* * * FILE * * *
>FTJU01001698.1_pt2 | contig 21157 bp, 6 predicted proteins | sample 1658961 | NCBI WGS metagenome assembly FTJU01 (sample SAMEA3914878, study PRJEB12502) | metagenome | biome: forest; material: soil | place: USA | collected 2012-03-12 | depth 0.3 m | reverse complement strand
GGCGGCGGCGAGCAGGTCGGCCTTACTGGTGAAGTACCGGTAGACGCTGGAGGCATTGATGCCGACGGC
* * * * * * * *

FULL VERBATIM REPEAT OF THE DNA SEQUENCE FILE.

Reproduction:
>FTJU01001698.1_pt2 | contig 21157 bp, 6 predicted proteins | sample 1658961 | NCBI WGS metagenome assembly FTJU01 (sample SAMEA3914878, study PRJEB12502) | metagenome | biome: forest; material: soil | place: USA | collected 2012-03-12 | depth 0.3 m | reverse complement strand
GGCGGCGGCGAGCAGGTCGGCCTTACTGGTGAAGTACCGGTAGACGCTGGAGGCATTGATGCCGACGGC